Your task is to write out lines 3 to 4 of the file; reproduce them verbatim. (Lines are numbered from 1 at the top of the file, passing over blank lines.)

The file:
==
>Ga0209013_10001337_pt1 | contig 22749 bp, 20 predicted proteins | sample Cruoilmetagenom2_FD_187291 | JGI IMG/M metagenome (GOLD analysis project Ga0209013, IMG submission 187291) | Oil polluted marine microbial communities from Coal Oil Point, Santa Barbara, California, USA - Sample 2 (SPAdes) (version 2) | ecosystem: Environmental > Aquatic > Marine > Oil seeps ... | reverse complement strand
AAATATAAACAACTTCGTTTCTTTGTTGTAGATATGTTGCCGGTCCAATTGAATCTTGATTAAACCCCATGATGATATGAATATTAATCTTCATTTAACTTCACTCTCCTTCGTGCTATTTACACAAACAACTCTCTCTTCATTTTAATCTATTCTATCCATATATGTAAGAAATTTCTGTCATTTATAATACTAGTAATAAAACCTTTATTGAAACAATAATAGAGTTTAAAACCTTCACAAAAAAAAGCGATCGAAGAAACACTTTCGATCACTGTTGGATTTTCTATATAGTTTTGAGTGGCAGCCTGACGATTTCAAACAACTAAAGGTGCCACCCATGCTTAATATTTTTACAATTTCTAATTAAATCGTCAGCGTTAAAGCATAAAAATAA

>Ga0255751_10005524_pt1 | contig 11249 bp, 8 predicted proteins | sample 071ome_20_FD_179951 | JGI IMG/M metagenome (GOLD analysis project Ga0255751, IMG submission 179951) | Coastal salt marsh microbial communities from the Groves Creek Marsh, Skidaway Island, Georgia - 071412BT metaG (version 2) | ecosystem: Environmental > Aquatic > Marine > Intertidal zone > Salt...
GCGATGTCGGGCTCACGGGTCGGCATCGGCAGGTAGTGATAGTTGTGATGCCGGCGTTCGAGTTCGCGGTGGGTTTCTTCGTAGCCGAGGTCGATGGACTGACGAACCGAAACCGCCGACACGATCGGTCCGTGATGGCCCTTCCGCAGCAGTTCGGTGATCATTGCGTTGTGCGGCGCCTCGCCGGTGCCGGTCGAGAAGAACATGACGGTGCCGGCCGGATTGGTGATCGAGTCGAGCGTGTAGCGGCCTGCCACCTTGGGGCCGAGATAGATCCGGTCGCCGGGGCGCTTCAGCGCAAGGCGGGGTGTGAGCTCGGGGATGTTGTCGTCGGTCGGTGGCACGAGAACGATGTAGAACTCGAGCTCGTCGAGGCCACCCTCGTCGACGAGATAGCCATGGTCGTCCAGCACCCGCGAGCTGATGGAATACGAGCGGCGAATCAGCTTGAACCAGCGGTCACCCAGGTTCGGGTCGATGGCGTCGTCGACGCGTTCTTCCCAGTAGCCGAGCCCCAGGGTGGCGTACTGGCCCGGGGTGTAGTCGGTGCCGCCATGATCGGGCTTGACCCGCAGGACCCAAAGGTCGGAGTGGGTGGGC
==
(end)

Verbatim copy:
>Ga0255751_10005524_pt1 | contig 11249 bp, 8 predicted proteins | sample 071ome_20_FD_179951 | JGI IMG/M metagenome (GOLD analysis project Ga0255751, IMG submission 179951) | Coastal salt marsh microbial communities from the Groves Creek Marsh, Skidaway Island, Georgia - 071412BT metaG (version 2) | ecosystem: Environmental > Aquatic > Marine > Intertidal zone > Salt...
GCGATGTCGGGCTCACGGGTCGGCATCGGCAGGTAGTGATAGTTGTGATGCCGGCGTTCGAGTTCGCGGTGGGTTTCTTCGTAGCCGAGGTCGATGGACTGACGAACCGAAACCGCCGACACGATCGGTCCGTGATGGCCCTTCCGCAGCAGTTCGGTGATCATTGCGTTGTGCGGCGCCTCGCCGGTGCCGGTCGAGAAGAACATGACGGTGCCGGCCGGATTGGTGATCGAGTCGAGCGTGTAGCGGCCTGCCACCTTGGGGCCGAGATAGATCCGGTCGCCGGGGCGCTTCAGCGCAAGGCGGGGTGTGAGCTCGGGGATGTTGTCGTCGGTCGGTGGCACGAGAACGATGTAGAACTCGAGCTCGTCGAGGCCACCCTCGTCGACGAGATAGCCATGGTCGTCCAGCACCCGCGAGCTGATGGAATACGAGCGGCGAATCAGCTTGAACCAGCGGTCACCCAGGTTCGGGTCGATGGCGTCGTCGACGCGTTCTTCCCAGTAGCCGAGCCCCAGGGTGGCGTACTGGCCCGGGGTGTAGTCGGTGCCGCCATGATCGGGCTTGACCCGCAGGACCCAAAGGTCGGAGTGGGTGGGC